It can be hard to know how to react when someone close to you reveals they're struggling with their mental health and want to take their own life.
What do you say or do?
Tonight, a documentary on Caroline Flack airs on Channel 4, looking at the events leading up to the TV presenter's suicide in 2020.
And on Monday, presenter Roman Kemp opened up about his own struggles with mental health and the suicide of his close friend Joe Lyons for a BBC Three documentary.
We've been speaking to Alex Dodd, a volunteer from mental health charity Samaritans about what to do when someone opens up about their difficulties.
Take them seriously
"You can't solve their problems and you don't know what they're going through," Alex says.
"But if someone tells you about suicidal thoughts, just always take them seriously."
Alex explains it's crucial to provide an environment where they have the courage to open up and feel supported.
"That's one of the hardest things that people can do, is to have that initial contact, and talk about how they're feeling."
Alex adds it can be human nature to interrupt with our own feelings, but it's vital not to do that.
Keep calm and don't judge
This is "one of the hardest things" especially when it's a family member, Alex explains.
"But they just want to open up, they can't think about anything. You staying calm is a really good thing to do at first."
It's important to give them the space to talk and not ask about stuff which could imply judgement.
"Asking questions like: 'What do you think your family will feel? How will they feel if you leave this world?' will make them feel really judged."
"They will just close up and not open up again to you."
Instead, ask open questions
The first thing Alex does is thank someone for calling and let them know she's there to help them work through how they are feeling - to try and make them comfortable to share more.
Open questions are a good way to get someone to talk, such as: "Can you tell me a bit more about why you're feeling this way? What made you get to this point?"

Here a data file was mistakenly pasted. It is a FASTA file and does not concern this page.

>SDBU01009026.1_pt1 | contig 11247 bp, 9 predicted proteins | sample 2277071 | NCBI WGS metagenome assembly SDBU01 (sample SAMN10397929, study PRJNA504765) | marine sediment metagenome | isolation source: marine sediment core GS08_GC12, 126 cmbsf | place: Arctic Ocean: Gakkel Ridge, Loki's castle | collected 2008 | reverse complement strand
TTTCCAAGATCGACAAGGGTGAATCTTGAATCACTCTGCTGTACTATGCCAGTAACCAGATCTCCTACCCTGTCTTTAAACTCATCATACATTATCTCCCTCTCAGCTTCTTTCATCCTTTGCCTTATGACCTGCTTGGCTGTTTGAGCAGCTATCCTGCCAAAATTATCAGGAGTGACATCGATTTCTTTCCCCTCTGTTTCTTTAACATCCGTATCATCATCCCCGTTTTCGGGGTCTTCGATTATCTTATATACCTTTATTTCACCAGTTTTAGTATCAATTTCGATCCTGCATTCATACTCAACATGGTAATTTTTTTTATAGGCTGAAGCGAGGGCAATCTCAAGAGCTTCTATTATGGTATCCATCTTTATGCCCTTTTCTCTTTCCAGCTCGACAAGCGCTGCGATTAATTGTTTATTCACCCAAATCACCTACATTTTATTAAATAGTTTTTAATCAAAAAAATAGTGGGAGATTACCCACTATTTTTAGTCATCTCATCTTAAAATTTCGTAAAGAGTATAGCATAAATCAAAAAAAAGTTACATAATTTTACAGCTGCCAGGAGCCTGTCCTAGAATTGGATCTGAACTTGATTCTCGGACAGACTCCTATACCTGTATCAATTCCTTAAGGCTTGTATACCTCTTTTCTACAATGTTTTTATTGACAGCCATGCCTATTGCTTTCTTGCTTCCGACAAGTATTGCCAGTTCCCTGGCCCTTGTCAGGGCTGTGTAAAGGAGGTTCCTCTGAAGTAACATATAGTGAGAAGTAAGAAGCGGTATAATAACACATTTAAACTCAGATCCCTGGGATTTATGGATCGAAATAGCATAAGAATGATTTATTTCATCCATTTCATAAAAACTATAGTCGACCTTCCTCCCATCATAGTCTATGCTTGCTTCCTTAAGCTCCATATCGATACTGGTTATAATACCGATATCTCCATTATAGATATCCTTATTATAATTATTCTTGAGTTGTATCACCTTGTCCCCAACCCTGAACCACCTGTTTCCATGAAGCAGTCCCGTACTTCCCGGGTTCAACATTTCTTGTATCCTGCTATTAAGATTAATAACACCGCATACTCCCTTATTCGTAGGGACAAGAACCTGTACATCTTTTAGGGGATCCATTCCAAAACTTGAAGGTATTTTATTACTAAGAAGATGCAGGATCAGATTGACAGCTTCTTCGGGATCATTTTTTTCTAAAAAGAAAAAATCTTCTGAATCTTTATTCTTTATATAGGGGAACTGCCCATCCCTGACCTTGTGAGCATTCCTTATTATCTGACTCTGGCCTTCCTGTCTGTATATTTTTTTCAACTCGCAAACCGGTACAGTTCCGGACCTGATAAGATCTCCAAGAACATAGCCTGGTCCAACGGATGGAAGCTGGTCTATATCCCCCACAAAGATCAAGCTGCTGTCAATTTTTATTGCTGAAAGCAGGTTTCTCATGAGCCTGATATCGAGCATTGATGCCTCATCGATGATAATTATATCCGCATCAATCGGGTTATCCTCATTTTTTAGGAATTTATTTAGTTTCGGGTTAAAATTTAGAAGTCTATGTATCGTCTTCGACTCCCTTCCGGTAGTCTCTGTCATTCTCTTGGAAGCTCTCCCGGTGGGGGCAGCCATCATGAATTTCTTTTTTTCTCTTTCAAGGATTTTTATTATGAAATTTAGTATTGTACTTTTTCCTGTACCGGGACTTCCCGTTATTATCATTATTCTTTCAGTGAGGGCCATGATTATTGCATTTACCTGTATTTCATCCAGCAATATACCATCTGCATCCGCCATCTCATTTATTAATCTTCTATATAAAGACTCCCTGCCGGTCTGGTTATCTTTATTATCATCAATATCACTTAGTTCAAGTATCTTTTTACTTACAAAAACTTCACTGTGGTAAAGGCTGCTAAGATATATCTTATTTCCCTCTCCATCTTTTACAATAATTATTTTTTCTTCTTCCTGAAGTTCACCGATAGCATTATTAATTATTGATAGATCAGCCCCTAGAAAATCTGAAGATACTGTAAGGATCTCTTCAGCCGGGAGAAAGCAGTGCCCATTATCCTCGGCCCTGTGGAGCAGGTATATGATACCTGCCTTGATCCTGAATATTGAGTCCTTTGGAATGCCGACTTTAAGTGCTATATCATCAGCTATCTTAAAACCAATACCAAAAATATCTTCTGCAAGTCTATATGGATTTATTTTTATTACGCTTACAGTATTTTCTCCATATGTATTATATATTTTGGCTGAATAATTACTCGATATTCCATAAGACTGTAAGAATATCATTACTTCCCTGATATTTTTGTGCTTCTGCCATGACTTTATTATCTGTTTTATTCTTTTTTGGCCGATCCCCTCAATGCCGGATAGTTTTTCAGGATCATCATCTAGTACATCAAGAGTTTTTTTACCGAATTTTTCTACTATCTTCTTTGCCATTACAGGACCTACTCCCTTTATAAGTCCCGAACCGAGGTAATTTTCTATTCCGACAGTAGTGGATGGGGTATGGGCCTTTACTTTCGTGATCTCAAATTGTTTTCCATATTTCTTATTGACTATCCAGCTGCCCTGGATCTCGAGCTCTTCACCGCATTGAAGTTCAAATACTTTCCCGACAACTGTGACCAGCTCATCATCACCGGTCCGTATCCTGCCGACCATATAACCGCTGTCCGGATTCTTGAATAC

She says it's OK to ask about support networks and if they've received help before.
"It's talking around how it got to that point and why they feel they can't go on any longer."
But don't just ask questions all the time.
"It's actually letting them speak, providing that silence for them, and just letting them get it off their chest."
Give physical support if need be
Our natural instinct might be to hug someone (Covid restrictions permitting), but the main thing is to make them feel comfortable.
"Some people don't like being hugged and would rather you keep that distance from them.
"But if you are close to that person, and you know that a hug or that close contact would help, don't be afraid to hold their hand.
"Human contact is fantastic for building that bridge to physically know that someone's there," she adds.
Point them towards further help
Alex suggests giving advice on things they can do, such as speaking to a doctor or calling a support line.
"But if you feel that somebody is in immediate danger, you can call 999."
She says ultimately, it has to be the person's decision to take the next step in getting help.
"But the fact they have opened up is a sign that they do want help and want to work through this."
"Feelings are only temporary. So it's getting to that point where they can say: 'This is my next step'."